- Change in Allocation of Parenting Time and Custody – Any modification to child custody and placement may need updated child support. This is because a main factor in the child support calculation is how many nights each parent has the child for.
- Emancipation of a Child – Emancipation is a legal process where a child voluntarily leaves their parent’s home and takes responsibility for their own care. Since they are gone, neither parent needs to support them.
- Resources of the Child – This is if the child’s financial situation significantly improves. An example of this could be if the child received a large inheritance.
- Inflation and Cost of Living – Standard inflation alone is not enough for the court to change the order. To change support for this reason, you would need to show there has been a distinct increase in living expenses.
When assessing if there has been a substantial change in circumstances, the court looks at various factors. These factors include employment status, earning capacity, owned property, and other dependents.
Modification Based on Deviation from Guidelines
Outside of a change in circumstances, child support can also be changed if the original order deviated from the state's guidelines. This reason can only be used if the current order has been in place for three full years.
The difference between the amount ordered and the amount that should be ordered based on the guidelines must be different by at least 20% and be more than $10 per month.
Are you ready to move forward? Call (312) 757-8082 to schedule a strategy session with one of our attorneys.
Can a Child Support Modification Take Effect Retroactively?
A child support modification can affect previous payments. But it can only go back to when the initial modification paperwork was filed.
Do I Have to Pay Child Support While an Appeal Is Pending?
Yes, the person paying child support continues to pay during the court process. But they can ask the court to let them pay the modified amount during the process. And if they are denied, payments can be adjusted retroactively.
How Long Does It Take to Modify Child Support?
It usually takes up to 30 days to hear back whether your situation counts as a substantial change in circumstances. Once your case starts with the court, it usually takes a couple of months, depending on how contested the case is and how busy the court is.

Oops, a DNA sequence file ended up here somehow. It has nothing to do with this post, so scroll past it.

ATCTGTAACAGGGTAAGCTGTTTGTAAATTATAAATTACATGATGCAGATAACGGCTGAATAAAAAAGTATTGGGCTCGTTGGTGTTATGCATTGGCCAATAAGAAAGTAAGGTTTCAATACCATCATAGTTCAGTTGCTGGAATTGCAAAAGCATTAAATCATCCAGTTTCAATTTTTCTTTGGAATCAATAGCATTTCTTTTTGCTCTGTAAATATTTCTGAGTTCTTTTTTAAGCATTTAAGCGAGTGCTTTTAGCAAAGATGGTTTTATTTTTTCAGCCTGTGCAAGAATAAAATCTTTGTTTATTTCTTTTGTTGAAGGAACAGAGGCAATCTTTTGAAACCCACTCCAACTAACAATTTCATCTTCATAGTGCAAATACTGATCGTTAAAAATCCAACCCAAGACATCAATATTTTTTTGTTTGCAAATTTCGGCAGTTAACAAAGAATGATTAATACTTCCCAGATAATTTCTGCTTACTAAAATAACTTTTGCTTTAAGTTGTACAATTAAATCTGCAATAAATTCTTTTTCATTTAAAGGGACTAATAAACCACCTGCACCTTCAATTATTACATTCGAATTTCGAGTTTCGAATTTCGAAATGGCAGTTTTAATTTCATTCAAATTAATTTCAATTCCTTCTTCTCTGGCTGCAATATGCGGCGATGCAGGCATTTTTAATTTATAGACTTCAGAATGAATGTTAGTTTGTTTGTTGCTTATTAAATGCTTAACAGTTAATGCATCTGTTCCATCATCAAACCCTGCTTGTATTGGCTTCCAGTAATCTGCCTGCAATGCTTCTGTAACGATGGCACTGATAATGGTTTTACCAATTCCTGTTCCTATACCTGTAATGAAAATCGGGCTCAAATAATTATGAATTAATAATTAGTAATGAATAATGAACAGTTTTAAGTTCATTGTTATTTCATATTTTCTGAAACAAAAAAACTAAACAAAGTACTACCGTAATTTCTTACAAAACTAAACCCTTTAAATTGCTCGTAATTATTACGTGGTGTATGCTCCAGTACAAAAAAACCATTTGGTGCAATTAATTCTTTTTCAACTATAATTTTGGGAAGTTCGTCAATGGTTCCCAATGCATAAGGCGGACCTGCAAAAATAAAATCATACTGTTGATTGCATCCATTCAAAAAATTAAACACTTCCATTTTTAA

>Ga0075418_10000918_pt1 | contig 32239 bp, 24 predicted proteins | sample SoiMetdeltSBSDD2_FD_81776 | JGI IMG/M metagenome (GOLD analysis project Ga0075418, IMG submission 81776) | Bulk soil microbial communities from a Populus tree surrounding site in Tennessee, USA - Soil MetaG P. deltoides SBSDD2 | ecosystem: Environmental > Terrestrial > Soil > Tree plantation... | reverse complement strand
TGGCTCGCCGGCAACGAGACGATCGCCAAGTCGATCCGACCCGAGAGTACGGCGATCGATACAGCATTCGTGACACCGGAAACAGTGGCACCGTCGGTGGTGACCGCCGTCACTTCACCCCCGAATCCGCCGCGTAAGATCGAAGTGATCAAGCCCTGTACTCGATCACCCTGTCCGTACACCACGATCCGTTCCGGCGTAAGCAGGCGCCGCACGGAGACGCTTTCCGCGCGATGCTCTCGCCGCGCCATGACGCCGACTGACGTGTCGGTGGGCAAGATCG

What if I Don’t Know the Other Parent’s Income?
In Illinois, every employer is required to tell the Department of Employment Services when they hire a new employee. This information is shared with the Department of Child Support Services (DCSS), so they will know how much the other parent makes.
Also, in all support orders, it tells the person paying that they must tell DCSS anytime their employment or address changes. To get information on the other parent's income, contact DCSS.
Who Can Request a Modification Review?
The only people that can request a modification of child support are the parents/caretakers of the child, the Department of Healthcare and Family Services, or another state’s child support agency.
Usually, it is a parent that seeks modification, but it can be an agency as well. For example, another state's child support agency may seek a modification if someone has a child support case in another state.
Frequently Asked Questions
How often is child support reviewed in Illinois?
Child support is eligible for review every three years (must be a full 36 months). Child support can also be reviewed for modification sooner if there has been a substantial change in circumstances. Examples of a change in circumstances are listed above, but a few examples include the loss of a job, the birth of a new child, and a parent remarrying.
Modifying child support is not the same as enforcing child support. When a parent is supposed to pay child support but they don’t, the courts can enforce child support to get them to pay.
How is child support calculated?
Child support is calculated by finding the net income of both parents, comparing each parent's contribution to how many nights they have with the child, and seeing if there is an imbalance. The easiest way to do this is by using our Illinois child support calculator.
How do I file a child support modification in Illinois?
To file a motion, you need the correct paperwork. It can be downloaded on our website or on the website of your county. There aren’t forms specific to modifying custody, so you use the base motion forms and specify what they are for. Then, file those forms with the clerk of the county your case is in.
How do I file a motion to modify child support in Illinois?
To file a motion to modify support in Illinois, you download the correct forms, fill them out, then e-file them. You can download the correct forms above and then file them by clicking the link to e-file, found above in step 3.
How do I get my child support lowered in Illinois?
To get your child support lowered, there must have been a substantial change in circumstances. The change must have either made your financial situation worse or the other party’s better. However, you should act with urgency because the only way to officially make the change is to file a motion with the courts to get them to legally modify your child support.
Does child support increase if salary increases in Illinois?
Child support will not automatically increase if your salary increases. However, if you or the other party wants it to increase, they can file a request to modify child support. This request will only be approved if the change in salary substantially changes your financial situation.
Does child support go down if the father has another baby in Illinois?
The father having another child will affect the child support calculation. The child support will only change if a party relevant to the case files for a modification. This is because the Illinois child support calculation looks at each parents' obligations to other families.
What age does child support end in Illinois?
Usually, child support ends when the child turns 18 or graduates high school. It can end sooner if the child emancipates themselves before 18. It can also end later if there are specific circumstances allowing child support to extend. For example, child support can continue while the child is in college to cover things like tuition and books.